Ryan’s coded as stereotypically gay from the start, because he’s fashionable and loves theatre and dancing, and in the aforementioned prom song, he’s chastised for “spending an hour” on his appearance. This would be the tiniest possible crumb of representation from Disney, but because Ryan never had a girlfriend in the first two movies, I dared to hope that Disney might break free of their own heteronormative mold and give us a queer character. Then of course, in the third movie, Ryan asks Kelsi to prom and they go off to Juilliard together. We couldn’t even have one very stereotypical gay character in the whole of High School Musical. If Disney refused to even make that happen, then queering a character with more impact on the plot is even less likely to happen. Troy and Chad, both of whom would be less stereotypical choices for queer characters, could never date; nor could Taylor and Gabriella.

chad ryan

Look, they even changed clothes after the game! Come on, just admit it!

High School Musical may not have addressed race or gender directly, but it did have many notable characters of color and many female characters. Together, that all helped the halls of East High feel a little bit more real, despite the general sanitized-high-school-experience tone of the movies. But in today’s day and age, heterosexual relationships are not something that need to be fought for. Troy is the most popular guy in school; let’s be honest and admit he could do anything he wanted to do and date any girl who wanted to date him. If High School Musical had had some queer characters and queer relationships, they would have added a deeper, and probably more relevant, conflict to the franchise. Instead, there are again no queer characters, and even the heterosexual romances are forced into a facsimile of real life, with none of the diversity or differences that real life offers. I guess we’re not really all in this together, Disney. Thanks.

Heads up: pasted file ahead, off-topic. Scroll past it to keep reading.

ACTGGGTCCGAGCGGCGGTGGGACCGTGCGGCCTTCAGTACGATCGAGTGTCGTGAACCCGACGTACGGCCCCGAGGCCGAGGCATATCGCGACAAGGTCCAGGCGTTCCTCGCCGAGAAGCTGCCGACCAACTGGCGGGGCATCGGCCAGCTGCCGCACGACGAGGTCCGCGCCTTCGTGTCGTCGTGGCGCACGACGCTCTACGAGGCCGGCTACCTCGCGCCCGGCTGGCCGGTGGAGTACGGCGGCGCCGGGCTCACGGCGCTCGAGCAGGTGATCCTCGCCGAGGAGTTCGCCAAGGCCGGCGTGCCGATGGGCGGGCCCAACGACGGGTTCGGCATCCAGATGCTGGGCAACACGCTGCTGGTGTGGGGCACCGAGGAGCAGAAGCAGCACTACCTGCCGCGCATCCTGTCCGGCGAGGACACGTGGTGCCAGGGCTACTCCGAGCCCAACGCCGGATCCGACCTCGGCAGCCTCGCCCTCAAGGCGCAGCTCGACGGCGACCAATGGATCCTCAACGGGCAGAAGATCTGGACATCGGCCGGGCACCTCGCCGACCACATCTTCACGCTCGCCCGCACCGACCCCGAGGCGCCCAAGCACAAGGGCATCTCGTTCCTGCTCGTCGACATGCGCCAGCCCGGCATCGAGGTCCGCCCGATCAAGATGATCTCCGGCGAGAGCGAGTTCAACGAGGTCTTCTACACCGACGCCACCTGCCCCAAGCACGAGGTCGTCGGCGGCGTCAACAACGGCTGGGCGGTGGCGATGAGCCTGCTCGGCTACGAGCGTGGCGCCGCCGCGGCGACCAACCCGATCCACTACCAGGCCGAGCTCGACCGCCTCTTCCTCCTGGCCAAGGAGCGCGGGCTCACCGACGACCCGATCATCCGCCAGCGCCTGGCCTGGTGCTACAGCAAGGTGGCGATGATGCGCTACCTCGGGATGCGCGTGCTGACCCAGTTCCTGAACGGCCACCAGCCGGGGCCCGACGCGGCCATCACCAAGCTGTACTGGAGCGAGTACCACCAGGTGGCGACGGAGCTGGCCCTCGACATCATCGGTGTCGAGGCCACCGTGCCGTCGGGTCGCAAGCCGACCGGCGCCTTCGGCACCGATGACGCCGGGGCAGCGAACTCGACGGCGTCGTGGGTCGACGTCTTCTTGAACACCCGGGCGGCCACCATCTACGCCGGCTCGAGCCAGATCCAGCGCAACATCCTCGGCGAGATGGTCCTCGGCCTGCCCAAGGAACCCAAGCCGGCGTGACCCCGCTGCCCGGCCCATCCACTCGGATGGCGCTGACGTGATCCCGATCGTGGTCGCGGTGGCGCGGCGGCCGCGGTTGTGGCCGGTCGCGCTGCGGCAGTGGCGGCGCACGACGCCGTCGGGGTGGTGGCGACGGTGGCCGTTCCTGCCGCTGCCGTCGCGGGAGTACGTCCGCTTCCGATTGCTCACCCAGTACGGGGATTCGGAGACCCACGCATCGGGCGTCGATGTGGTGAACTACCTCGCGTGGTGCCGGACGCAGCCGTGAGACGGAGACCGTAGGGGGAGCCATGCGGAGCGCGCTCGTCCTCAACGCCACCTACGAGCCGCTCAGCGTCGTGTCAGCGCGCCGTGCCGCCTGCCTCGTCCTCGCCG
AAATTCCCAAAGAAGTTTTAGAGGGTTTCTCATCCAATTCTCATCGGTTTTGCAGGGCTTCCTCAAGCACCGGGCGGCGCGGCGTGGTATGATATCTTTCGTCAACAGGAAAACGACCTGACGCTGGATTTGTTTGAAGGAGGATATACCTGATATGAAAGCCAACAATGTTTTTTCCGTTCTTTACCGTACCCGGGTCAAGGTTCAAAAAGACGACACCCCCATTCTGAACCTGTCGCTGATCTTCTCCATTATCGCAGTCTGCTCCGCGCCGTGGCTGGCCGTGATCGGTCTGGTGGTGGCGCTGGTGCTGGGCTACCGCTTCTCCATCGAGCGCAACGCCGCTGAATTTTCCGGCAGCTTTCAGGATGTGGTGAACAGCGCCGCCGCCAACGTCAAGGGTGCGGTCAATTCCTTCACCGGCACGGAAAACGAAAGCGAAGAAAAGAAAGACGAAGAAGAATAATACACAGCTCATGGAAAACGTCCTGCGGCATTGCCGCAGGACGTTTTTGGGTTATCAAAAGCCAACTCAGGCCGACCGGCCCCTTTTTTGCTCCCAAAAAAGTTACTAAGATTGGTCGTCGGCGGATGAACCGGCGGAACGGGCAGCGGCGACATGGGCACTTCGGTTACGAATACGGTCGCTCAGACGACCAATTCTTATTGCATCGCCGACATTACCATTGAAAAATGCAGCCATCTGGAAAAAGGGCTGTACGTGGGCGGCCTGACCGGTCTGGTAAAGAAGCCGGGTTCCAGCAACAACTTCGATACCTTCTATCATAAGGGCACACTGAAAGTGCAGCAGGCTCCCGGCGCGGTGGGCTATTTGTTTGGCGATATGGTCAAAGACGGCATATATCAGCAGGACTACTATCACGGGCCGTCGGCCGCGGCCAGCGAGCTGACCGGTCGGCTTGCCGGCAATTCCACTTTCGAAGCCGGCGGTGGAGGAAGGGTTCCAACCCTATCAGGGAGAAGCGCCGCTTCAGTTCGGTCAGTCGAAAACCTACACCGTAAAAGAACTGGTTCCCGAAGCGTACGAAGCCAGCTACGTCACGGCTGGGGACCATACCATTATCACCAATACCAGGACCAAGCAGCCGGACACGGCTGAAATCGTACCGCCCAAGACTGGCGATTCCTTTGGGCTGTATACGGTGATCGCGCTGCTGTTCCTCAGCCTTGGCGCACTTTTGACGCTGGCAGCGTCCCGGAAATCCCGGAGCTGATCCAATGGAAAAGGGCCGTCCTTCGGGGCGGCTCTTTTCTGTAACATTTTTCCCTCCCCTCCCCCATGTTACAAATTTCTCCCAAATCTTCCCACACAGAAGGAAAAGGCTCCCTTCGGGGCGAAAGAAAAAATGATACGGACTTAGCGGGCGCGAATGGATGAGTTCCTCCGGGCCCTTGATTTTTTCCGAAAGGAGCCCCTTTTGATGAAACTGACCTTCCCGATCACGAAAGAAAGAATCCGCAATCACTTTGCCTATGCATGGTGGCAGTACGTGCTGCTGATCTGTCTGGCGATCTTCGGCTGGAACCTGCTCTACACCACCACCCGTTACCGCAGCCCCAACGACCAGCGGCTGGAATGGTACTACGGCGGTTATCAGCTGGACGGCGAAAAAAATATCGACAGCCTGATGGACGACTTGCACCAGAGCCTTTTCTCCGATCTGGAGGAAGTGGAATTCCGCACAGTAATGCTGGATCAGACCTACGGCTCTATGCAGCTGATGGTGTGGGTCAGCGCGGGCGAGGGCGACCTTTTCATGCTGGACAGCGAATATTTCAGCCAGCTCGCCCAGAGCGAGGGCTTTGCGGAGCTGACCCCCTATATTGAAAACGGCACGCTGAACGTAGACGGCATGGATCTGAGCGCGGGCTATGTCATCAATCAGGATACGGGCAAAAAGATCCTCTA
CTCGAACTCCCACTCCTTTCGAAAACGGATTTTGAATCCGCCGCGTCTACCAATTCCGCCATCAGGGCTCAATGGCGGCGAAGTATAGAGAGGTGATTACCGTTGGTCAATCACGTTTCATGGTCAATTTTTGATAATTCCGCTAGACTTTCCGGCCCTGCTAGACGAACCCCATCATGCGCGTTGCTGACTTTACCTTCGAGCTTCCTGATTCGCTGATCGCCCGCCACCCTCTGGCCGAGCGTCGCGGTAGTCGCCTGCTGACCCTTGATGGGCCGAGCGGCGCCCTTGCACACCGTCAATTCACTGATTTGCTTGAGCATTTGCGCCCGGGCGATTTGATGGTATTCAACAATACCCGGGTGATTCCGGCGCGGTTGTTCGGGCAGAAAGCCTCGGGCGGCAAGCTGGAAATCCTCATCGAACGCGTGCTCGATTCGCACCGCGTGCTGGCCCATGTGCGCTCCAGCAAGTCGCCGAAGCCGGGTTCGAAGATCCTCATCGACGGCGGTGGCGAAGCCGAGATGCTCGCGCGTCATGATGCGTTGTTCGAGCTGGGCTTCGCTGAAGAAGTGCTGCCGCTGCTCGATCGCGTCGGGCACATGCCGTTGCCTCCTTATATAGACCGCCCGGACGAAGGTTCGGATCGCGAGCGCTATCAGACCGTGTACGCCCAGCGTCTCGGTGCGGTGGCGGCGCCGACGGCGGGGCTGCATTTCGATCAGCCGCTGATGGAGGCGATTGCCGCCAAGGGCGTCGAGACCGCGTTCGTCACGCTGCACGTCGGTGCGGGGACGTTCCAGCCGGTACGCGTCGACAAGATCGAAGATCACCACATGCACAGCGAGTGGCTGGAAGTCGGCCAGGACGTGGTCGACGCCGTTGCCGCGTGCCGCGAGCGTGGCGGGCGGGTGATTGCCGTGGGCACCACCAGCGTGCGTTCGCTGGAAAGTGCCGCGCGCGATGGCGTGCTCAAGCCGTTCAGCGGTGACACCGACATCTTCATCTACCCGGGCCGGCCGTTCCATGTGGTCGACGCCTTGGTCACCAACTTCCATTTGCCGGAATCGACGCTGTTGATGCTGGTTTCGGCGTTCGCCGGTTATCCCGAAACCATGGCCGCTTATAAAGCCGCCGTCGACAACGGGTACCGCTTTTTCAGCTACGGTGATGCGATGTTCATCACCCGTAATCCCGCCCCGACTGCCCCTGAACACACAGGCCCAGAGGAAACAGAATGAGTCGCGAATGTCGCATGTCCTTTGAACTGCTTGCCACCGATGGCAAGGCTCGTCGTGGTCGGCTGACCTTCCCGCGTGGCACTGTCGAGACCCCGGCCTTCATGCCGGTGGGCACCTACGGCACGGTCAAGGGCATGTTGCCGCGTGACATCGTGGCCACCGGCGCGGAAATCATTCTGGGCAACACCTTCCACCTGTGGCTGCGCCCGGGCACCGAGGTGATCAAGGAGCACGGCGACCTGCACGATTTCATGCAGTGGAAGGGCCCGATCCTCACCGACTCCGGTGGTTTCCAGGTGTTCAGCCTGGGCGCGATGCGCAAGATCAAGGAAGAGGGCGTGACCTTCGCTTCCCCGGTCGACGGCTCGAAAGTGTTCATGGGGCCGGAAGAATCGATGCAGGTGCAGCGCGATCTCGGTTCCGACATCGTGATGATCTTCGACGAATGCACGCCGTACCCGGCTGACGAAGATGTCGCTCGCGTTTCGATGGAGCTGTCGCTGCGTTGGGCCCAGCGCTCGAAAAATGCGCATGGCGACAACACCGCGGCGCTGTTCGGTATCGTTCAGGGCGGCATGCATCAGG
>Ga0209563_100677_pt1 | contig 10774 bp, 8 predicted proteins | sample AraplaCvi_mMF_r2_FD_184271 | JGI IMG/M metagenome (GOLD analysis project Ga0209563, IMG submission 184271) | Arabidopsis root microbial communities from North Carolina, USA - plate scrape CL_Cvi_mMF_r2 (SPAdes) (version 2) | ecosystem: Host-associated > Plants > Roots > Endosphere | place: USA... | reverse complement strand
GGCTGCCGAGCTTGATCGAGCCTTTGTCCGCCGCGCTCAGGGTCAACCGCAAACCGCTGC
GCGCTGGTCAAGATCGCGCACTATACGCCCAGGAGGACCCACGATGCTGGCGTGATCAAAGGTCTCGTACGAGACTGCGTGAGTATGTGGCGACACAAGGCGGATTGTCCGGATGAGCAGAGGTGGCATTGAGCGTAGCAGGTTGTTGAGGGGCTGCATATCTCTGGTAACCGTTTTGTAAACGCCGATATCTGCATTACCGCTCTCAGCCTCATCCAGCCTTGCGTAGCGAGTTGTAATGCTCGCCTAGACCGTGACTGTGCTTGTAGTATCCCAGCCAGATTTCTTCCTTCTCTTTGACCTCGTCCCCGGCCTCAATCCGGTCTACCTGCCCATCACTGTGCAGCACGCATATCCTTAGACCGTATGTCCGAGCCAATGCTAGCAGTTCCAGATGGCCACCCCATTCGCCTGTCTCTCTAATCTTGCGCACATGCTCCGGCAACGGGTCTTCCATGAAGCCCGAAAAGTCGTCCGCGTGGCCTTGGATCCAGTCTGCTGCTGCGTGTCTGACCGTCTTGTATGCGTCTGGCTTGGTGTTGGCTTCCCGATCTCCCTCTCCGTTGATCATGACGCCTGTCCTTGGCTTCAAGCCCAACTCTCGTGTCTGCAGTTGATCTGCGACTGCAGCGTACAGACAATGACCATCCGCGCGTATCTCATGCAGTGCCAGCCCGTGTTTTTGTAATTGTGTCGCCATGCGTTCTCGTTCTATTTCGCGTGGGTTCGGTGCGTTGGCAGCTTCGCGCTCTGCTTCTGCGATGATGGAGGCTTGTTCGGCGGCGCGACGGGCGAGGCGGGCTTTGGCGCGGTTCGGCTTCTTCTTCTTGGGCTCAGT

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4 thoughts on “Sexualized Saturdays: Heteronormativity and High School Musical

  1. The only thing I liked better than Kelsi+Ryan was Possibly Gay!Ryan. Even as a straight person, and a young straight person when these movies came out, I was hoping for that kind of representation.

  2. Why does a gay male always have to be represented as theater-loving and effeminate? Why not make him a jock or a math whiz instead?

    • Thanks for commenting! That’s exactly the problem I have, and the point I was hoping to make with this post was that if Disney can’t even give us a very stereotypical gay male character, then there’s no hope for them ever writing a gay math whiz or a gay jock.

  3. Pingback: Chad & Ryan | a blog from beth